• The MCU 3103 receives various signals including input signals from the keyboard 3147. The keyboard 3147 and/or the MCU 3103 in combination with other user input components (e.g., the microphone 3111) comprise a user interface circuitry for managing user input. The MCU 3103 runs a user interface software to facilitate user control of at least some functions of the mobile terminal 3101 to process one or more images to determine camera location information and/or camera pose information, wherein the information are represented according to a global coordinate system, thereby causing, at least in part, an association of the information with the one or more images as meta-data information. The MCU 3103 also delivers a display command and a switch command to the display 3107 and to the speech output switching controller, respectively. Further, the MCU 3103 exchanges information with the DSP 3105 and can access an optionally incorporated SIM card 3149 and a memory 3151. In addition, the MCU 3103 executes various control functions required of the terminal. The DSP 3105 may, depending upon the implementation, perform any of a variety of conventional digital processing functions on the voice signals. Additionally, DSP 3105 determines the background noise level of the local environment from the signals detected by microphone 3111 and sets the gain of microphone 3111 to a level selected to compensate for the natural tendency of the user of the mobile terminal 3101.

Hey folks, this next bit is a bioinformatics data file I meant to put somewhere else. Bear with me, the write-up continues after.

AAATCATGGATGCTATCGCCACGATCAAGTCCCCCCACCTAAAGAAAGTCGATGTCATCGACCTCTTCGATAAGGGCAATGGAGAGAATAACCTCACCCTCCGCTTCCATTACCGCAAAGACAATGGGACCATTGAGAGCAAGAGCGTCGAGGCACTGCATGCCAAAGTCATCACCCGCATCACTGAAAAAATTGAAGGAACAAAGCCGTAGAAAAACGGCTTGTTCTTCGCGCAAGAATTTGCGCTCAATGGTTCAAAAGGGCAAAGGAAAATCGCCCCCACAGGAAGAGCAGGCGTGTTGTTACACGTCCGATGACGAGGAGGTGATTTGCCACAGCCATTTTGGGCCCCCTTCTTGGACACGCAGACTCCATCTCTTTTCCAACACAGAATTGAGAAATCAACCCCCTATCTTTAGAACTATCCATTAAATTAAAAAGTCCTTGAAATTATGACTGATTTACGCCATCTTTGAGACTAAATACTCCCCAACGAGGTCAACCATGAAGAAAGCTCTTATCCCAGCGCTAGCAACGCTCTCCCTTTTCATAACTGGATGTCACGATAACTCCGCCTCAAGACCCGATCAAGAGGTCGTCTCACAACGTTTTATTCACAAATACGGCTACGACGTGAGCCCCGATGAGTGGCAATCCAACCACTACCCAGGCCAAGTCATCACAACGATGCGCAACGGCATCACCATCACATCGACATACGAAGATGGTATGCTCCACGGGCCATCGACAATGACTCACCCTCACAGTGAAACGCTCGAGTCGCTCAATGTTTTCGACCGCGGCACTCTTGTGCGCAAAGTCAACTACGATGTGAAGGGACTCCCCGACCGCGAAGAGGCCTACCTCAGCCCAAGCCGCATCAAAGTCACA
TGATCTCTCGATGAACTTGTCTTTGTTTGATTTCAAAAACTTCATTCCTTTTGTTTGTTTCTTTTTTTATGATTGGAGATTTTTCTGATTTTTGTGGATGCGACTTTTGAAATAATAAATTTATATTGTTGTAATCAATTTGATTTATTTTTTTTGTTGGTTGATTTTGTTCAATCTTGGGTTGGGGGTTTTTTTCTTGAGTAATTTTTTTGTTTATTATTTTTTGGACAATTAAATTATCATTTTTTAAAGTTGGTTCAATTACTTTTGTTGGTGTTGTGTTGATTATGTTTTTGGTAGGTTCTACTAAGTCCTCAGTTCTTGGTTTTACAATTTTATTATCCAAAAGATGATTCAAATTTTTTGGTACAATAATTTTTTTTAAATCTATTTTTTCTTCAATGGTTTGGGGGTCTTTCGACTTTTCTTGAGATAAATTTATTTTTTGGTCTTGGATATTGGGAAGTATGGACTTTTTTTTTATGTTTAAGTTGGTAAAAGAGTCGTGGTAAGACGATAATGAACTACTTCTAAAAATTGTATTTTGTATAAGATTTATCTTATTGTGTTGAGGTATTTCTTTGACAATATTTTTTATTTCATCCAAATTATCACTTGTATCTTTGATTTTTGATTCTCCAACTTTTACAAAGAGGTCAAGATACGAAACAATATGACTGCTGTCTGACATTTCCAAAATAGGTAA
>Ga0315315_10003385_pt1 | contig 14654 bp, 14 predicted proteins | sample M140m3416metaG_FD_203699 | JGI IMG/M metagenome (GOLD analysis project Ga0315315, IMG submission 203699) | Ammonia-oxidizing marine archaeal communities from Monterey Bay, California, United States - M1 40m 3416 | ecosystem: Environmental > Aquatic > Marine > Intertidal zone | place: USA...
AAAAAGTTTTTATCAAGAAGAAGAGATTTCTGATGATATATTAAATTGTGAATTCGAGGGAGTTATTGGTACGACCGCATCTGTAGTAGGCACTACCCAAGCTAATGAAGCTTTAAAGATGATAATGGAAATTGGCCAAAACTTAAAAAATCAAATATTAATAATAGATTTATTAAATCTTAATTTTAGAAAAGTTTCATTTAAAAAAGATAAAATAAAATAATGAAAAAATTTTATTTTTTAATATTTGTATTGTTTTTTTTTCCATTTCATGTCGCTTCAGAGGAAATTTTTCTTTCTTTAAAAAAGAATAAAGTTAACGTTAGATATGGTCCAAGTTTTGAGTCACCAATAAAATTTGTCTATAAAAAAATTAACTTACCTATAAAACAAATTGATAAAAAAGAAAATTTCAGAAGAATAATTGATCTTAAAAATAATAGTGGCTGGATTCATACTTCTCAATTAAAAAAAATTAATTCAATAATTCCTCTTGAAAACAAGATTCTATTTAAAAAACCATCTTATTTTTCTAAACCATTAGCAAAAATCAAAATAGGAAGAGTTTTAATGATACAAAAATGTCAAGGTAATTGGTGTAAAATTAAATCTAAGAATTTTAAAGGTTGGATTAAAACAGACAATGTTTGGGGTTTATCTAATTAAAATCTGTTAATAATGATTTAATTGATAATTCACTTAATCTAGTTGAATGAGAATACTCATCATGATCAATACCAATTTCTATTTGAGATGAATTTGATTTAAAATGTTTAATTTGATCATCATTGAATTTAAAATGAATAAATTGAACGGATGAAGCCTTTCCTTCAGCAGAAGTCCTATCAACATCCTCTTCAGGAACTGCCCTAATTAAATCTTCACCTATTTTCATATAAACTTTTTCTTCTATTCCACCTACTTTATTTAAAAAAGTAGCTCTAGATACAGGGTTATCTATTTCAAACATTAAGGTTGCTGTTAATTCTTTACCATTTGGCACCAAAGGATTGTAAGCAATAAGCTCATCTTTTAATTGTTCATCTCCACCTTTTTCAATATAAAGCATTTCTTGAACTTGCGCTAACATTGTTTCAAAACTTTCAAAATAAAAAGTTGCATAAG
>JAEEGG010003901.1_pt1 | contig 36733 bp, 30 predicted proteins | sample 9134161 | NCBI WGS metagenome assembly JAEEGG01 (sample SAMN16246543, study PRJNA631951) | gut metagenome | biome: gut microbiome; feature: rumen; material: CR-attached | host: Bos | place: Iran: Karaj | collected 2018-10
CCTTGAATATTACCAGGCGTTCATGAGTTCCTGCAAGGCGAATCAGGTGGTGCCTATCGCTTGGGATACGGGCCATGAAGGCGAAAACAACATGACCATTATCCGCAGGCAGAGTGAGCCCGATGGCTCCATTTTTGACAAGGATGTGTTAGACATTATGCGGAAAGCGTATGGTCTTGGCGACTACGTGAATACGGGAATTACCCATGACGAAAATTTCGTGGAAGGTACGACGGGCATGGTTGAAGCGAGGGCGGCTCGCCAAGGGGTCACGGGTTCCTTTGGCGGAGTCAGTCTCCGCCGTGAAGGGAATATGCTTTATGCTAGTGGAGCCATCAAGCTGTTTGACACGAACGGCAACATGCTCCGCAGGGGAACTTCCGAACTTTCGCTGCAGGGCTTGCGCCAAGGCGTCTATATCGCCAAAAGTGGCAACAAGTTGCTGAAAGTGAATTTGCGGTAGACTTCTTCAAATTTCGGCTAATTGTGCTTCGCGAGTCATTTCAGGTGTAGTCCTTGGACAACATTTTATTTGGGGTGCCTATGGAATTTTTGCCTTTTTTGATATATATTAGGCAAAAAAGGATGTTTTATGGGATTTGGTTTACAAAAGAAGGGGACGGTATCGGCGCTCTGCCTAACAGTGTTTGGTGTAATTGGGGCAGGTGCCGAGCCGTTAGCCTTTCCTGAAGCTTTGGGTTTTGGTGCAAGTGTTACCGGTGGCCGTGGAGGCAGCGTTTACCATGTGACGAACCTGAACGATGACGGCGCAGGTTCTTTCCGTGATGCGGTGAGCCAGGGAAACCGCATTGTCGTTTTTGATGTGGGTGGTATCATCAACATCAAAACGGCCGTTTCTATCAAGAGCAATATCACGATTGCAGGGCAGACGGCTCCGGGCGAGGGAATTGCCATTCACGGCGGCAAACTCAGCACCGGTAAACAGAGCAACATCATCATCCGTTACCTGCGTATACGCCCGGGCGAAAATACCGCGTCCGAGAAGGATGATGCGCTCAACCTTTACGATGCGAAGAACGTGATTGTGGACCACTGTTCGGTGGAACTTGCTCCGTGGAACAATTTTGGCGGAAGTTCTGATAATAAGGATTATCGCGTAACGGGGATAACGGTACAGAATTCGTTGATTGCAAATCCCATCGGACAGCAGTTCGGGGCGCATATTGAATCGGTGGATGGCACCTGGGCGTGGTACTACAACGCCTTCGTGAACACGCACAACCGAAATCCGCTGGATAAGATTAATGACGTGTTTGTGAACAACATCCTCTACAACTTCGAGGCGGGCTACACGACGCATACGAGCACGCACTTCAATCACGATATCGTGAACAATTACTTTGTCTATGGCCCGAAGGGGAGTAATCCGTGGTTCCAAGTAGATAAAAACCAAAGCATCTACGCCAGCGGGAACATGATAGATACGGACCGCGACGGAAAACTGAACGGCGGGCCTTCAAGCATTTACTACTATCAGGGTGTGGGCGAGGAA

• The CODEC 3113 includes the ADC 3123 and DAC 3143. The memory 3151 stores various data including call incoming tone data and is capable of storing other data including music data received via, e.g., the global Internet. The software module could reside in RAM memory, flash memory, registers, or any other form of writable storage medium known in the art. The memory device 3151 may be, but not limited to, a single memory, CD, DVD, ROM, RAM, EEPROM, optical storage, magnetic disk storage, flash memory storage, or any other non-volatile storage medium capable of storing digital data.
  • An optionally incorporated SIM card 3149 carries, for instance, important information, such as the cellular phone number, the carrier supplying service, subscription details, and security information. The SIM card 3149 serves primarily to identify the mobile terminal 3101 on a radio network. The card 3149 also contains a memory for storing a personal telephone number registry, text messages, and user specific mobile terminal settings.